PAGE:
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Ganim Now Faces Rebuilding Trust With Connecticut Officials

(AP Photo/Bob Child, File)

Joe Ganim, the convicted former mayor of Bridgeport who reclaimed his old seat in a surprising political comeback Tuesday, must now rebuild relationships with Connecticut's governor and other leaders who shunned him during the election.

After handily defeating seven candidates, the Democrat said he now wants to work with federal, state and local officials to improve quality of life in the state's largest city.

"There's so much to do and so much more can be done with everyone pulling in the same direction as quickly as we can,'' Ganim said.

Some former detractors are extending olive branches.

At Tuesday night's postelection celebration, Connecticut Democratic Party Chairman Nick Balleto appeared on stage with Ganim, pledging support from the state's constitutional officers, including Gov. Dannel P. Malloy. Just the mention of Malloy brought a chorus of boos from the boisterous crowd, upset that Malloy didn't back Ganim in the general election. Malloy also said he would not vote for Ganim if he were a Bridgeport resident.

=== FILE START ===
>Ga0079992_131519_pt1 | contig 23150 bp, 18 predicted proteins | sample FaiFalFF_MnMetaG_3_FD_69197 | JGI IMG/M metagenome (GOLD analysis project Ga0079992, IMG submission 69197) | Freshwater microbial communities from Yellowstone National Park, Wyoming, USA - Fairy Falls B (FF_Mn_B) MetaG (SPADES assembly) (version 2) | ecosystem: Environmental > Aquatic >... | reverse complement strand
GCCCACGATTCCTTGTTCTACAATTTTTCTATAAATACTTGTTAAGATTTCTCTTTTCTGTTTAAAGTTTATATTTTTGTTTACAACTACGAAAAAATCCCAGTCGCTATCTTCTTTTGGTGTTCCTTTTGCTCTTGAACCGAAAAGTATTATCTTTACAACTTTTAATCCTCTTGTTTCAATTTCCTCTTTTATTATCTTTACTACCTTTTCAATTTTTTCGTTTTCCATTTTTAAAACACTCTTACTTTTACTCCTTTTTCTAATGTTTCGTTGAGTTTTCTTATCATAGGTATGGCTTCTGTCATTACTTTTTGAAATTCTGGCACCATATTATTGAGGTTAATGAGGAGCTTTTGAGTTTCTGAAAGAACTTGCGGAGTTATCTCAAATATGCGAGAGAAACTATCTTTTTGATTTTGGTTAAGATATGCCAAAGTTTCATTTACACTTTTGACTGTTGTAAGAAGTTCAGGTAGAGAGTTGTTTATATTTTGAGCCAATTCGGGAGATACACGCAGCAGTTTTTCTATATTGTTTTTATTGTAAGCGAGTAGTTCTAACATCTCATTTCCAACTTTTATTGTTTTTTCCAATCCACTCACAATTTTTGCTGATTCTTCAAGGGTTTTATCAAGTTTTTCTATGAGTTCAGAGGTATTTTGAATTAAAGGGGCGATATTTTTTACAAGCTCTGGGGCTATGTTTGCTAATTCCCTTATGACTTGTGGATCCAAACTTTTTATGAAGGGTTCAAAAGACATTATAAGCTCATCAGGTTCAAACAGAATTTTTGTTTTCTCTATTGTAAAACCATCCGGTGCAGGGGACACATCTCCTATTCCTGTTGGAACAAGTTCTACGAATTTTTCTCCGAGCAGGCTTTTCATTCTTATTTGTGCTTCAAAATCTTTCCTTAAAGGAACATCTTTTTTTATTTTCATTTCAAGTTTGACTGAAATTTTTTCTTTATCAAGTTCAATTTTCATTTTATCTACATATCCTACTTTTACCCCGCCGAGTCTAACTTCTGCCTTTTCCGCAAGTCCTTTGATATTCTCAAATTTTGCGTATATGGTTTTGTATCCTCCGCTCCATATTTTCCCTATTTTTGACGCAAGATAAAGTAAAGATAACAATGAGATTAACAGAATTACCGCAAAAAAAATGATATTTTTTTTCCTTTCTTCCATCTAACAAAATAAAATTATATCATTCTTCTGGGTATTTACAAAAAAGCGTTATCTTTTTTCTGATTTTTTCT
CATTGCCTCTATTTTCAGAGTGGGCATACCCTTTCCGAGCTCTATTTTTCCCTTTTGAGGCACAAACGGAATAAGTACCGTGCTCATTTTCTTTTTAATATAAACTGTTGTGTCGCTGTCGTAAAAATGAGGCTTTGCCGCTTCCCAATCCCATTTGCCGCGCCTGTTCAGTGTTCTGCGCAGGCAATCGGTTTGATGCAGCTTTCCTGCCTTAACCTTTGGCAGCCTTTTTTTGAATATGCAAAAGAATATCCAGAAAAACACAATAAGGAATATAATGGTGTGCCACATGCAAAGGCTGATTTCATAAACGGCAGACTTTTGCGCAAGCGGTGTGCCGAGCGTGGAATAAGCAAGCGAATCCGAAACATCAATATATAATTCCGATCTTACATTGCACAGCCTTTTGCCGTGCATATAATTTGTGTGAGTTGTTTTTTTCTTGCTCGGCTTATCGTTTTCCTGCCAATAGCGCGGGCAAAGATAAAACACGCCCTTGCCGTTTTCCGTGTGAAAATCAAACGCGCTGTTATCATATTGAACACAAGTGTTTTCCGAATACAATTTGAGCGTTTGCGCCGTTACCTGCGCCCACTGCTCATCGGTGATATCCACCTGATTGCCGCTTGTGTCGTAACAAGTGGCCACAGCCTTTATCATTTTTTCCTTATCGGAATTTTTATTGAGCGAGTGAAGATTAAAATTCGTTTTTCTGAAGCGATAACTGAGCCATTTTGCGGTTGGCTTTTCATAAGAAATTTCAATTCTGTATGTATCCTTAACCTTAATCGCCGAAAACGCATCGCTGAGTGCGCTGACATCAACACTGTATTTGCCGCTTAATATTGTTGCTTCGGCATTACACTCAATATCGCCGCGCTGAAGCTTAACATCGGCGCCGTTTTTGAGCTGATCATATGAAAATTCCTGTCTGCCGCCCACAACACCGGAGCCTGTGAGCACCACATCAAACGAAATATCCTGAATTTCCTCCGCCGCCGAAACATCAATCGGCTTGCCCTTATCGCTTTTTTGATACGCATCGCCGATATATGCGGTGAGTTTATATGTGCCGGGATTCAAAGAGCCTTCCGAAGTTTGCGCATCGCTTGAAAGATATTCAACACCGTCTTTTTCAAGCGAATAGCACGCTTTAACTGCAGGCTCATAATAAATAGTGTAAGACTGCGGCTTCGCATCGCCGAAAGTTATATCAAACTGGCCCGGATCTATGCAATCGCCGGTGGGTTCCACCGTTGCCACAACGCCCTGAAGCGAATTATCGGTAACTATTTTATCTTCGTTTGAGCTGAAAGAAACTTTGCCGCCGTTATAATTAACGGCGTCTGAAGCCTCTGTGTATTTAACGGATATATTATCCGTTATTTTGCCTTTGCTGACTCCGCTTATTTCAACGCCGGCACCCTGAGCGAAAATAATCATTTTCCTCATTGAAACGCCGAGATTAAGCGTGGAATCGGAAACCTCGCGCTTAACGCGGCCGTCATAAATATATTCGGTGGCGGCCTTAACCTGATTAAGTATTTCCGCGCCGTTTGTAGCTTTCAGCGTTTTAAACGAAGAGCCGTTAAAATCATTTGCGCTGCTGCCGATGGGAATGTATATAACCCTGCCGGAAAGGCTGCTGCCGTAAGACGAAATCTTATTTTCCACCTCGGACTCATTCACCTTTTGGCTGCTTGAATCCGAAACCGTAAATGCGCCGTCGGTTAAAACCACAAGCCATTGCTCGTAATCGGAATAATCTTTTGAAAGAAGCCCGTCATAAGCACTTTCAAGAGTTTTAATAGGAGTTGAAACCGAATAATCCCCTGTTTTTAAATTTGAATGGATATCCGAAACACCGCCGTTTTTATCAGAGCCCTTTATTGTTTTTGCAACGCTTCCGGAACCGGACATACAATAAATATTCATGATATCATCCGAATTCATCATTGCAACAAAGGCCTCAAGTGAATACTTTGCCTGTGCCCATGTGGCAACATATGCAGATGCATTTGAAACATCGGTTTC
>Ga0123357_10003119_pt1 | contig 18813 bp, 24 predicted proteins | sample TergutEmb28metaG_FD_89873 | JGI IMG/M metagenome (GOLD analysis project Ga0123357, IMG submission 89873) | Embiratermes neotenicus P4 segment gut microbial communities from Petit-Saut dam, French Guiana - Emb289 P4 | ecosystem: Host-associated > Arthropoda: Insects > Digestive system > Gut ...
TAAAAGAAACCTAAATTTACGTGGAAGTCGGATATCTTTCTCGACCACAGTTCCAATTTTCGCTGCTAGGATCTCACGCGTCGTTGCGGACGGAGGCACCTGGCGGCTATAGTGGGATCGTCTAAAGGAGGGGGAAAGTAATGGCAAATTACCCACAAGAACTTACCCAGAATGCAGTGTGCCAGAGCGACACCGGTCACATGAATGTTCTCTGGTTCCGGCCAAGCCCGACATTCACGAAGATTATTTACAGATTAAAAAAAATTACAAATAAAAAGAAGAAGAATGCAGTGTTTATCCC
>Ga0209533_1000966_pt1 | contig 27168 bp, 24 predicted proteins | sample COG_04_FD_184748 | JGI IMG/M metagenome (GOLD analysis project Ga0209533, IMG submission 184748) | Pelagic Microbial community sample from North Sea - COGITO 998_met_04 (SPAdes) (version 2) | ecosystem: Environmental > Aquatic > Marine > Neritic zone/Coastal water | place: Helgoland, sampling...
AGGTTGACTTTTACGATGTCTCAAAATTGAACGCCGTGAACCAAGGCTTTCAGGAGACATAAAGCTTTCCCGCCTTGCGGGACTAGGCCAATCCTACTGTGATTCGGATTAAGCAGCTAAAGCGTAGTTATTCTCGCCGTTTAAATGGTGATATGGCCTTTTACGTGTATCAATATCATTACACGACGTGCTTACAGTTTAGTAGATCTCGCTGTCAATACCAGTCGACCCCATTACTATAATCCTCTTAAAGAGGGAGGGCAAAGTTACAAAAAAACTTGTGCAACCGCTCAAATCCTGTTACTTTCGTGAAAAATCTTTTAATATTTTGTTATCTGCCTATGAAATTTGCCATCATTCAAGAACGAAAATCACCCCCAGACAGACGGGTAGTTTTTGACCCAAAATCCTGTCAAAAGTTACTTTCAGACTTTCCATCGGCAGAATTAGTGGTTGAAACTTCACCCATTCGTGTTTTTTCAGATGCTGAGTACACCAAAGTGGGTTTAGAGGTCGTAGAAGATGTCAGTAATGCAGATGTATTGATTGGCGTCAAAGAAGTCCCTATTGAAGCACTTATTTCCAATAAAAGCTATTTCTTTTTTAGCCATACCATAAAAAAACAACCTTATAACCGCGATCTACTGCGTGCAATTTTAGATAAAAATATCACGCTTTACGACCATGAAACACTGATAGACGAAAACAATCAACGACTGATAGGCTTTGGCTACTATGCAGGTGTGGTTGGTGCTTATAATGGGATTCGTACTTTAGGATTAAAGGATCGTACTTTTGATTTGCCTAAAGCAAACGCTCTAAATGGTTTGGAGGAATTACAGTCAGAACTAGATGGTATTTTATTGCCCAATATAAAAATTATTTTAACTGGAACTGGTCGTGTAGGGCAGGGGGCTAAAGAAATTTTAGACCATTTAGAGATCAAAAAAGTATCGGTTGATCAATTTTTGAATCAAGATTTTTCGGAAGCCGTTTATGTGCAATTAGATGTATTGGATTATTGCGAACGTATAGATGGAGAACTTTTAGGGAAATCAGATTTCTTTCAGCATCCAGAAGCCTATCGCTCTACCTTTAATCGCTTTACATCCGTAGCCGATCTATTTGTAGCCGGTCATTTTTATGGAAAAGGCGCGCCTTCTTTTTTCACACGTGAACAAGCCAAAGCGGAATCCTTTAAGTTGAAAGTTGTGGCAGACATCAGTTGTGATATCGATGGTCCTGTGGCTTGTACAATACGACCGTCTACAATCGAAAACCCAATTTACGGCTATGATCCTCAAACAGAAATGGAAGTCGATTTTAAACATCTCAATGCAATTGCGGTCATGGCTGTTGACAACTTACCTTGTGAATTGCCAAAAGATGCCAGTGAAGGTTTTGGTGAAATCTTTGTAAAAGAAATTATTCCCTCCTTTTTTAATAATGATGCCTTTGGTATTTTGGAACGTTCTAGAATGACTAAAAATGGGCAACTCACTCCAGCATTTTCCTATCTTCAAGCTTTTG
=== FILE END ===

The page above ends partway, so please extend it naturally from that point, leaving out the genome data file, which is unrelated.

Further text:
"He talked bad about him,'' said Eddie Moro, a Ganim supporter, referring to Malloy.

But a day after the surprising election, Malloy appeared more conciliatory toward Ganim, who served seven years in prison for public corruption. Malloy said he left a congratulatory message for Ganim and looked forward to working with him.

"Listen, Bridgeport made a decision and I've said all along, whoever the mayor is, the first selectman of any community, will be treated with great respect and we'll work with them,'' Malloy said. "It's who you represent that's important.''

Malloy said his administration is prepared to move forward despite knowing Ganim's record. He first served in office from 1991 until 2003, when he was convicted of 16 federal charges stemming from a scheme to steer city contracts in exchange for hundreds of thousands of dollars in expensive wine, custom clothes, cash and home improvements.

Ganim's comeback was fueled by a wave of good will from many who fondly remembered his years in office, crediting his leadership for lower taxes, safer neighborhoods and cleaner parks.

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